06 December 2019

Surface mining industry association ASPASA
is lobbying government to urgently crack down on ill-conceived borrow pits that
are jeopardising legitimate quarries and threatening the livelihoods of
thousands of workers in the industry.

“Once a business shuts down and closes
its doors it is too late. We cannot simply stand by while licensed, legally
compliant and sustainable quarries are being put out of business by borrow pits
that are opened to supply certain large-scale projects more cheaply. These do
not employ permanent workers, do not invest heavily in capital equipment and
have the potential to scar the environment in ways that can render tracts of
land unusable for future generations.

“While some in the construction
industry, and even some engineering bodies, have called for easy-access to
“cheap” aggregates, such an idea is ill-conceived and will lead to catastrophe
in the quarrying industry with the consequence of large-scale building material
shortages and a rapid downward spiral in material quality.

Completely unsustainable

“Borrow pits like these are only
established for large and lucrative contracts and neglect smaller-scale and
more specialised requirements. Thus major contracts will be eroded from formal
quarries, many of whom are only able to survive and recapitalise as a result of
this type of cash injection that occurs from time-to-time.

“The knock-on effect is that
hard-to-reach aggregates will be neglected, specialised crushing and screening
equipment will not be procured and as a result aggregates for high-strength
concrete and specialised construction will become unavailable. These cannot
then be imported, as the cost of transport will make it completely unaffordable,”
says Nico Pienaar, director of ASPASA.

He says the association is currently
engaging the Department of Minerals and Energy, the South African National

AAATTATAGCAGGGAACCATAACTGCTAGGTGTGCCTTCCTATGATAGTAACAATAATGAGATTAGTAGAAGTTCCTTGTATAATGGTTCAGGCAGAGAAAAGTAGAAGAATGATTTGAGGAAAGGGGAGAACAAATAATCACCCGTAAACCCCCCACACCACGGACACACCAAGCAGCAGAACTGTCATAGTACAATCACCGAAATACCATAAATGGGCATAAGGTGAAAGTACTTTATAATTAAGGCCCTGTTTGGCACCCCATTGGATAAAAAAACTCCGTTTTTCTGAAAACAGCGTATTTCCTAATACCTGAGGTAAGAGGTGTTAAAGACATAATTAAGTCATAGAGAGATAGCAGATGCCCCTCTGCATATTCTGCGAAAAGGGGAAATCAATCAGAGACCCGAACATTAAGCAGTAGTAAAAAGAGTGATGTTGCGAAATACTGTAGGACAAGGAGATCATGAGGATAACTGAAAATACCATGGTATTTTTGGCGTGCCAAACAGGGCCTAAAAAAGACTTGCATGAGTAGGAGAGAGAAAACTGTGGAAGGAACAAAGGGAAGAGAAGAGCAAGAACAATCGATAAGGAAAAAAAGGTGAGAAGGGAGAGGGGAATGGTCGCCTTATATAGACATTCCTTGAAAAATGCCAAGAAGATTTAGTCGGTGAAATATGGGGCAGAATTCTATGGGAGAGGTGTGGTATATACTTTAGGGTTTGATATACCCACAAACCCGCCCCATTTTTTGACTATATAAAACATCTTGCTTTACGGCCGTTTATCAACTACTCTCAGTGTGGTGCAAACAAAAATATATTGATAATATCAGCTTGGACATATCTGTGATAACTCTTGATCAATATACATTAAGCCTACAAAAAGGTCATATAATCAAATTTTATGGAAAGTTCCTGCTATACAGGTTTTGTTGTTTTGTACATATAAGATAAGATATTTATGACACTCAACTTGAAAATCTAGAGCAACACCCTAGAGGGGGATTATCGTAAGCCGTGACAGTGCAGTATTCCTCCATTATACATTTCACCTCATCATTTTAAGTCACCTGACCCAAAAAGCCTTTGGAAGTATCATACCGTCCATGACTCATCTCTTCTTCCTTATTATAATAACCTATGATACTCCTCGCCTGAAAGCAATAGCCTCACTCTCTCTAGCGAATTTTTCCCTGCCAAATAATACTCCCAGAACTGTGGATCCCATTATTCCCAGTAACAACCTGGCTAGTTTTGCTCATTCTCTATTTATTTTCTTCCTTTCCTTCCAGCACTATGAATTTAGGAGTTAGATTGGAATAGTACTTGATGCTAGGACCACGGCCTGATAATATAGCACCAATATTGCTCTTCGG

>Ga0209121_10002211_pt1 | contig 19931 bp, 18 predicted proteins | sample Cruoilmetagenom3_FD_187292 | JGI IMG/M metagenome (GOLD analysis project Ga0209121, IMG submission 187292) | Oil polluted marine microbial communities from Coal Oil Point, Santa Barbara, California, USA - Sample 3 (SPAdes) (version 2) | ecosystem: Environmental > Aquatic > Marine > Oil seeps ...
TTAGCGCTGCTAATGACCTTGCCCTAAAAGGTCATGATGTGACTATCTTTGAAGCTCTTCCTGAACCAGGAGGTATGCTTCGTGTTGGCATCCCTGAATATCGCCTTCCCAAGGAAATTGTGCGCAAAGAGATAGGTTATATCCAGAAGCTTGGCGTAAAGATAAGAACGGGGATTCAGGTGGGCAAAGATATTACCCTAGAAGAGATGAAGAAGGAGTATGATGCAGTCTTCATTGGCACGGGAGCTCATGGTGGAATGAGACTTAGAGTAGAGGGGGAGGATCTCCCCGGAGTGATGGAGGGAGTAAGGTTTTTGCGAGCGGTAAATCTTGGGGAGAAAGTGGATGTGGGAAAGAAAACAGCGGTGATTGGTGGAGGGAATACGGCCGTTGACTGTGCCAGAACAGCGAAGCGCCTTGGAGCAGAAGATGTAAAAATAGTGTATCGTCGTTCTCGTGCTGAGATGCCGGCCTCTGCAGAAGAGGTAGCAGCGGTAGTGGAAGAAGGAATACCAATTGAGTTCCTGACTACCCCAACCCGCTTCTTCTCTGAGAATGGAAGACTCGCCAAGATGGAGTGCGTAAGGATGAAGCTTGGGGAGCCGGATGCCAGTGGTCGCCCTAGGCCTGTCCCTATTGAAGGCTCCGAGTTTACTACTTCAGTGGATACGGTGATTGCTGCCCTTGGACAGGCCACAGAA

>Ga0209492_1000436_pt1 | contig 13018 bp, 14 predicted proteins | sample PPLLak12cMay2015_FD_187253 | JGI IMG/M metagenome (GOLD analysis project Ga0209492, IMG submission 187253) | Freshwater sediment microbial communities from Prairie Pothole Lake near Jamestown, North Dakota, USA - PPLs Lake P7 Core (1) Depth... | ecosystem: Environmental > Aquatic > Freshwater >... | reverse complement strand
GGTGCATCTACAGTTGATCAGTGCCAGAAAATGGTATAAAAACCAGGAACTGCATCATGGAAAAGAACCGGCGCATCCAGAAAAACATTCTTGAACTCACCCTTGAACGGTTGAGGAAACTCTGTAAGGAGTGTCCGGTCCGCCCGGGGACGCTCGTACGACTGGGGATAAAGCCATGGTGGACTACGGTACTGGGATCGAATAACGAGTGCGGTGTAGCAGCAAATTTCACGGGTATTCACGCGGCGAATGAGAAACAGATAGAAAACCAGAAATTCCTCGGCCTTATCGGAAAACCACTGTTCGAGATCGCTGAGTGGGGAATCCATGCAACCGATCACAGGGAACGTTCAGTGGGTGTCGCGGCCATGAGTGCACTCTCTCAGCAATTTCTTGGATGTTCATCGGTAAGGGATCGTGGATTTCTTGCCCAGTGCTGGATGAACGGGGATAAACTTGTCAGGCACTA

Roads Agency Limited, the Department of Environmental Affairs and other
stakeholders to discuss the ramifications of these “short-term remedies” to
cost saving initiatives. We have already seen the collapse of the large-scale
construction sector, mass exodus of skills required to deliver infrastructure
and the emergence of mafia-style syndicates taking advantage of loopholes in construction
industry procurement practices.

Fighting back

“We don’t want the same to happen in our
industry and will fight tooth-and-nail to prevent ill-thought out policies from
ruining our industry and putting thousands of gainfully employed workers out of

“We rather call for engagement with all
stakeholders, because with proper planning our industry is able to deliver whatever
is required to build South Africa sustainably and to continue to thrive and
employ ever-growing numbers of workers for generations to come. Surely, that is
a better solution!” Pienaar concludes.

Defining a borrow pit

A borrow pit is a land use involving the
excavation or digging of material for use as fill at another site and incudes
the pit area, stockpiles, haul roads, entrance roads, scales, crusher, and all
related facilities. They are subject to:

  • Approval
    by the Department of Mineral Resources and Energy
  • A
    permit to operate
  • Compliance
    with national and provincial legislation
  • Compliance
    with local bylaws
  • Compliance
    with water usage requirements
  • Compliance
    with environmental requirements
  • Compliance
    with Minerals Charter
  • Compliance
    with MHSA act
  • Compliance
    with labour legislation
  • Must
    have a pre- and post-operational usage and rehabilitation plan
  • Other

Contact: Nico Pienaar, Tel: (011) 791
3327, Email: [email protected], Web:

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